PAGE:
Biomedical natural language processing tools are increasingly being applied for broad-coverage information extraction—extracting medical information of all types in a scientific document or a clinical note. In such broad-coverage settings, linking mentions of medical concepts to standardized vocabularies requires choosing the best candidate concepts from large inventories covering dozens of types. This study presents a novel semantic type prediction module for biomedical NLP pipelines and two automatically-constructed, large-scale datasets with broad coverage of semantic types.
We experiment with five off-the-shelf biomedical NLP toolkits on four benchmark datasets for medical information extraction from scientific literature and clinical notes. All toolkits adopt a staged approach of mention detection followed by two stages of medical entity linking: (1) generating a list of candidate concepts, and (2) picking the best concept among them. We introduce a semantic type prediction module to alleviate the problem of overgeneration of candidate concepts by filtering out irrelevant candidate concepts based on the predicted semantic type of a mention. We present MedType, a fully modular semantic type prediction model which we integrate into the existing NLP toolkits. To address the dearth of broad-coverage training data for medical information extraction, we further present WikiMed and PubMedDS, two large-scale datasets for medical entity linking.
Semantic type filtering improves medical entity linking performance across all toolkits and datasets, often by several percentage points of F-1. Further, pretraining MedType on our novel datasets achieves state-of-the-art performance for semantic type prediction in biomedical text.
Semantic type prediction is a key part of building accurate NLP pipelines for broad-coverage information extraction from biomedical text. We make our source code and novel datasets publicly available to foster reproducible research.
Robust Knowledge Graph Completion with Stacked Convolutions and a Student Re-Ranking Network
Fain Lehman, Jill,
Penstein Rosé, Carolyn
In Proceedings of Association for Computational Linguistics (ACL 2021)
Knowledge Graph (KG) completion research usually focuses on densely connected benchmark datasets that are not representative of real KGs. We curate two KG datasets that include biomedical and encyclopedic knowledge and use an existing commonsense KG dataset to explore KG completion in the more realistic setting where dense connectivity is not guaranteed. We develop a deep convolutional network that utilizes textual entity representations and demonstrate that our model outperforms recent KG completion methods in this challenging setting. We find that our model’s performance improvements stem primarily from its robustness to sparsity. We then distill the knowledge from the convolutional network into a student network that re-ranks promising candidate entities. This re-ranking stage leads to further improvements in performance and demonstrates the effectiveness of entity re-ranking for KG completion.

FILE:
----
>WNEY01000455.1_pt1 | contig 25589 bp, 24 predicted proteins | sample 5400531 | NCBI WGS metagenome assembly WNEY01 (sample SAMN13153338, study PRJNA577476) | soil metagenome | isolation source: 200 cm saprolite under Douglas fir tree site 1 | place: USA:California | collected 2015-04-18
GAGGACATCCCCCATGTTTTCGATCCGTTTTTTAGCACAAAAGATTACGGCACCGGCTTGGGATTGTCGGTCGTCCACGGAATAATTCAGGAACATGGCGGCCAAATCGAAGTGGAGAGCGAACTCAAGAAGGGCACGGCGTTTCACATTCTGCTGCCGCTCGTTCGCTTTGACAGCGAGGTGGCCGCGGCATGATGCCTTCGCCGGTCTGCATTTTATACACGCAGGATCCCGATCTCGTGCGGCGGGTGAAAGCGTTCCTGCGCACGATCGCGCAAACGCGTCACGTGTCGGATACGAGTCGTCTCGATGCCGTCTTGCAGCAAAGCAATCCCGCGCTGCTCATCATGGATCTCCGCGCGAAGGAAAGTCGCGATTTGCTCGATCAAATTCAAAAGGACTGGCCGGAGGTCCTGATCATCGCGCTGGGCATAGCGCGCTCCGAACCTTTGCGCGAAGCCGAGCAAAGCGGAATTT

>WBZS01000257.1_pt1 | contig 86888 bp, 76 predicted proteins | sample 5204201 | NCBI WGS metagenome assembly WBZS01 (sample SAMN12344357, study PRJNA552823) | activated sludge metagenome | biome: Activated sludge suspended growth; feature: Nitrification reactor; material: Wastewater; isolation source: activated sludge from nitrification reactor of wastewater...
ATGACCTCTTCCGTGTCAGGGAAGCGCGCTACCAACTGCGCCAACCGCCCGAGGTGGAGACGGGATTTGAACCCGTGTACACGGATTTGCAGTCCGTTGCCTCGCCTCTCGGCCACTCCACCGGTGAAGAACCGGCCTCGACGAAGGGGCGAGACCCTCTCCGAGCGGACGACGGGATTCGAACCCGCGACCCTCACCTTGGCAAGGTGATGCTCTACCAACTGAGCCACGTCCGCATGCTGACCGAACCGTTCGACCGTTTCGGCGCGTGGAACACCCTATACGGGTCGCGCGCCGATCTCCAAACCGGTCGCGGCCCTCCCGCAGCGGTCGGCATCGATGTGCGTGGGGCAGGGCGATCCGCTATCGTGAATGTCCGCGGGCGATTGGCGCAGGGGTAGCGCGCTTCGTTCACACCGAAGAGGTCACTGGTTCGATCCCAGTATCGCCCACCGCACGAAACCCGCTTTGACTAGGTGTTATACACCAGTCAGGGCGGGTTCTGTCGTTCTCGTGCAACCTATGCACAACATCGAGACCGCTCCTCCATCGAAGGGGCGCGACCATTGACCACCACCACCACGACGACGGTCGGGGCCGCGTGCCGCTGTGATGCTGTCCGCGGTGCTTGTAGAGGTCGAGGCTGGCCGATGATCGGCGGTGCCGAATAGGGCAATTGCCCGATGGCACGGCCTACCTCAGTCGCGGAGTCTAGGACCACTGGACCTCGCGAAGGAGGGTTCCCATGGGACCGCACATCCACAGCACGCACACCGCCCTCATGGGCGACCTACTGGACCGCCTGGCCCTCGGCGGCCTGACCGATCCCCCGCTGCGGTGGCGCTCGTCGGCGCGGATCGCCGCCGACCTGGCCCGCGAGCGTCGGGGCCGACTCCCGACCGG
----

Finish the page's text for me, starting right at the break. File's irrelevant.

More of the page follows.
Dialograph: Incorporating Interpretable Strategy-Graph Networks into Negotiation Dialogues Joshi, Rishabh,
In Proceedings of International Conference on Learning Representations (ICLR)
To successfully negotiate a deal, it is not enough to communicate fluently: pragmatic planning of persuasive negotiation strategies is essential. While modern dialogue agents excel at generating fluent sentences, they still lack pragmatic grounding and cannot reason strategically. We present DialoGraph, a negotiation system that incorporates pragmatic strategies in a negotiation dialogue using graph neural networks. DialoGraph explicitly incorporates dependencies between sequences of strategies to enable improved and interpretable prediction of next optimal strategies, given the dialogue context. Our graph-based method outperforms prior state-of-the-art negotiation models both in the accuracy of strategy/dialogue act prediction and in the quality of downstream dialogue response generation. We qualitatively show further benefits of learned strategy-graphs in providing explicit associations between effective negotiation strategies over the course of the dialogue, leading to interpretable and strategic dialogues.
Medical entity linking is the task of identifying and standardizing medical concepts referred to in an unstructured text. Most of the existing methods adopt a three-step approach of (1) detecting mentions, (2) generating a list of candidate concepts, and finally (3) picking the best concept among them. In this paper, we probe into alleviating the problem of overgeneration of candidate concepts in the candidate generation module, the most under-studied component of medical entity linking. For this, we present MedType, a fully modular system that prunes out irrelevant candidate concepts based on the predicted semantic type of an entity mention. We incorporate MedType into five off-the-shelf toolkits for medical entity linking and demonstrate that it consistently improves entity linking performance across several benchmark datasets. To address the dearth of annotated training data for medical entity linking, we present WikiMed and PubMedDS, two large-scale medical entity linking datasets, and demonstrate that pre-training MedType on these datasets further improves entity linking performance. We make our source code and datasets publicly available for medical entity linking research.